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A Childhood Lesson Comes to Life: Paying It Forward

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As the nurse brought Karen Thompson into the operating room, she could hear the music of Rascal Flatts, her favorite band, playing in the room. It was then she knew she was in the right place, with the right doctor, and that there was going to be a happy ending to her story.

Karen Thompson supports liver research to help other liver cancer patients.


In 2011, Karen, of Springdale, Arkansas, was diagnosed with a softball-sized cancerous tumor attached to her liver— a very rare condition for a healthy middleaged woman. “I just thought my acid-reflux was getting worse, so I was floored when my physician diagnosed me with liver cancer,” Karen says.

Karen admits she thought she was going to die. During the next few days after her diagnosis, she even visited her bank and attorney to make important arrangements.

Turning Darkness Into Light

Her next destination was an appointment with an oncologist in Arkansas. However, he told Karen he couldn’t help because the tumor was so large that she would need a liver transplant. This was not the news Karen expected. “I simply fell back on the table and started to cry,” she recalls. “My thoughts went from dying soon from cancer to dying later while waiting for a transplant.”

Karen’s family rallied at her side. Her sister, Tami, asked the oncologist where he would take his wife if she had liver cancer. At the top of his list was Barnes-Jewish Hospital. More specifically, the oncologist recommended William Chapman, MD, a liver surgeon at Barnes-Jewish, because of his reputation for being one of the best doctors in the country to perform liver transplants.

Karen’s outlook changed with her first meeting with Dr. Chapman. “From the minute I walked through the door of the hospital, a sense of peace and comfort came over me,” she says. “Dr. Chapman said he only performs a transplant if the liver is diseased, which mine was not. It was a relief knowing I wouldn’t need a transplant.”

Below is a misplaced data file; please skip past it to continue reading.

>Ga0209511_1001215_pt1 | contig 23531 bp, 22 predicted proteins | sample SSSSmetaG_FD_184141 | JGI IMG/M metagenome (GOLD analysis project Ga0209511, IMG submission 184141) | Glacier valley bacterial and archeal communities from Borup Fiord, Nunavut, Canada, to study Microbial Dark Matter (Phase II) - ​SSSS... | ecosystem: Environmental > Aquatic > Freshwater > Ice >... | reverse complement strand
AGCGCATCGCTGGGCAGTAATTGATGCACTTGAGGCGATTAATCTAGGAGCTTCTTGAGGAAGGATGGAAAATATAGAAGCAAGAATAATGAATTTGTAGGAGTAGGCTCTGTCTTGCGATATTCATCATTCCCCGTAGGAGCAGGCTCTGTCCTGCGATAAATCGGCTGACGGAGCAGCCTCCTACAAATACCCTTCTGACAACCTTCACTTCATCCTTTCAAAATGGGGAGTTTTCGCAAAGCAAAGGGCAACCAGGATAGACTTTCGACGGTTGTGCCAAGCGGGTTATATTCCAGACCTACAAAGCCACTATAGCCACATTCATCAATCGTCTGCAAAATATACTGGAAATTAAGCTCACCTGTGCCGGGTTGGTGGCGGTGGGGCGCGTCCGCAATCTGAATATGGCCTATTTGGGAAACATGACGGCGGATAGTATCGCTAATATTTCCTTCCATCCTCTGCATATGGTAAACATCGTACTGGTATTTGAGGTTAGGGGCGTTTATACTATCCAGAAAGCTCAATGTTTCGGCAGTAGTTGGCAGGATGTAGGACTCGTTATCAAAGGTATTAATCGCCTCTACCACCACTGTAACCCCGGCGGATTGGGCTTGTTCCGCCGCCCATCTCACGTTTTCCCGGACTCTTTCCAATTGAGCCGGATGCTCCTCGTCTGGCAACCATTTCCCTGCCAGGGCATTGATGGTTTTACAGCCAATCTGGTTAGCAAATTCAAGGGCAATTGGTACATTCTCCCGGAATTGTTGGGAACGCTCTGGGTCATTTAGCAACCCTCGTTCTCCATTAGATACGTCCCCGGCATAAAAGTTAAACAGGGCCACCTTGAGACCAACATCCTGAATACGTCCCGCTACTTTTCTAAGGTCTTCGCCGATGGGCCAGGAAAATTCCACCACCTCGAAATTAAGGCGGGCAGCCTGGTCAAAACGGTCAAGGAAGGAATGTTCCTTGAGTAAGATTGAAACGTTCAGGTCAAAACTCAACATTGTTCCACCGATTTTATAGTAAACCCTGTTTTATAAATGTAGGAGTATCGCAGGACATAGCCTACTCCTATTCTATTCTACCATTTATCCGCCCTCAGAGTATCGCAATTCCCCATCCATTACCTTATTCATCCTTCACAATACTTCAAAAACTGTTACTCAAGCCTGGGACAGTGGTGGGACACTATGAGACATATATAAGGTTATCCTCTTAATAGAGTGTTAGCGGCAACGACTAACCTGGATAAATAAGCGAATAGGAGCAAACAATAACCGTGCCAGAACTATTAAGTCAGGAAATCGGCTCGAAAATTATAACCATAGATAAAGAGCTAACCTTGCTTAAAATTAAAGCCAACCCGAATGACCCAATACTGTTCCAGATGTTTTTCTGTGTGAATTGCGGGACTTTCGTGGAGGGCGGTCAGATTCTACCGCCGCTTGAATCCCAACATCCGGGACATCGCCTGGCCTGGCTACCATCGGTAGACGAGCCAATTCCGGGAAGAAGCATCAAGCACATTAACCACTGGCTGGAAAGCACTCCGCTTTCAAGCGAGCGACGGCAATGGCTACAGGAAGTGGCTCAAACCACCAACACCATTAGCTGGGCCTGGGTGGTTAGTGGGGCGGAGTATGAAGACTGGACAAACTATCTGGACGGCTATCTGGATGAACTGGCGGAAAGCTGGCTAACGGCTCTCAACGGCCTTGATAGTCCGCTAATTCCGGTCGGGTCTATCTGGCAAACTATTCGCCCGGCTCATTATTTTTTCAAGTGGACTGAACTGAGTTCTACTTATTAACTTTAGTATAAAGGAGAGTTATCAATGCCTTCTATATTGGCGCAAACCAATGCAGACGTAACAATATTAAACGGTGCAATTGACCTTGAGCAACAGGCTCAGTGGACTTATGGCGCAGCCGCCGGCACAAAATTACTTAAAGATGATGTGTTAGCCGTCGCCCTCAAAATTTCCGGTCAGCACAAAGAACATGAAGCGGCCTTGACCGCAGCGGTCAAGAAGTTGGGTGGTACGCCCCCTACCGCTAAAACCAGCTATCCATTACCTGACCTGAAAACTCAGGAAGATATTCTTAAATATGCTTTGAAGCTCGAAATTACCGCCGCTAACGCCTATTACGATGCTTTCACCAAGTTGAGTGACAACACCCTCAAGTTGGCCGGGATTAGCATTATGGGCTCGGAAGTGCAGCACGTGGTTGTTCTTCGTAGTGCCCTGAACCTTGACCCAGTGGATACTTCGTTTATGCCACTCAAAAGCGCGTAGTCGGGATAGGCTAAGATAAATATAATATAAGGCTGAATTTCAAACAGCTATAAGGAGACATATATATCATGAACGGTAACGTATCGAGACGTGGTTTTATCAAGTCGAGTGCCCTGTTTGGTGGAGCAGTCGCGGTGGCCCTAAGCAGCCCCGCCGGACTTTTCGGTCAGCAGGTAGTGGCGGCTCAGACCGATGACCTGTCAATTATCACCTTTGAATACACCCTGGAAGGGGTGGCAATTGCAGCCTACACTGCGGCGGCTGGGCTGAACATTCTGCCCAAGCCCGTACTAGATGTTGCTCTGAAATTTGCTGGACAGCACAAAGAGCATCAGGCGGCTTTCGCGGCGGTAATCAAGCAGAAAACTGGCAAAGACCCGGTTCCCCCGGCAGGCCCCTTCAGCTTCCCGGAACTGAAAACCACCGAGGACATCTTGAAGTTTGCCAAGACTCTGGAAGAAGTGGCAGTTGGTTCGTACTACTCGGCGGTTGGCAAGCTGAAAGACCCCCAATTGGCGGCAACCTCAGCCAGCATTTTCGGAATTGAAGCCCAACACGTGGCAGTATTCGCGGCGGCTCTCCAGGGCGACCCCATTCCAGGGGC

Although Karen’s tumor was very large, Dr. Chapman was confident it could be removed surgically. “After seeing him, the light at the end of the doomsday tunnel was getting brighter,” Karen recalls.

Karen’s other experiences at Barnes-Jewish Hospital further nurtured her hope. She says she was amazed by the exceptional care provided by hospital staff members during her surgery stay. “Every person I encountered, from the first nurse who took my blood pressure to the person who cleaned my room, treated me with kindness. It was as if I was the only person they had to take care of. That is exactly what patients need.”

In 2014, Karen celebrated her 50th birthday—and her third year cancer-free. With a renewed appreciation for life, she spends as much time as possible exploring the rivers of Arkansas in her kayak. “As a type-A personality who works hard, being on the water is how I de-stress,” Karen says.

Karen returns to St. Louis for an appointment with Dr. Chapman every six months. “Even though I could have a CT scan in Arkansas, it’s very reassuring that the person who saw me through this ordeal is still there for me.” Karen says. “There is something so special about Barnes-Jewish Hospital—the staff and doctors aren’t afraid to get close with the patients and reassure them that they will be okay.”

Family and Friends Leave a Legacy

A year after her surgery, Karen received a mailing from The Foundation for Barnes-Jewish Hospital, which made her reflect upon her experience. “A wonderful surgeon and his team saved my life and I will be forever grateful for his skills and to everyone who helped me,” Karen says. “How do you begin to pay that back?”

She was determined to find a way. Karen credits her parents, Gene and Georgia, for instilling her with a sense of “paying it forward” from a very young age. “My brothers and sister and I were raised to help others.”

Karen discovered that she could support Dr. Chapman’s research to help him find new ways to treat, and one day cure, patients with liver cancer. “I immediately spoke with my parents about my plans and, without a moment of hesitation, my mom asked, ‘What can we do to help?’”

Their eagerness to help others with liver cancer prompted the Thompsons to establish the Liver Fund through The Foundation for Barnes-Jewish Hospital in 2012. Karen is grateful her family made the gifts together to support Dr. Chapman’s research. Her father passed away earlier this year and continues to be an important part of this legacy.

Karen’s friends, siblings, and other patients also have contributed to the Liver Fund. For the future of all patients who may face liver cancer, Karen hopes others will continue to support the Liver Fund, too.

“It doesn’t matter how large or small, every donation helps,” she says.

To make a gift to support Dr. Chapman’s research through the Liver Fund at The Foundation for Barnes-Jewish Hospital, make a gift online or call 314-286-0600.


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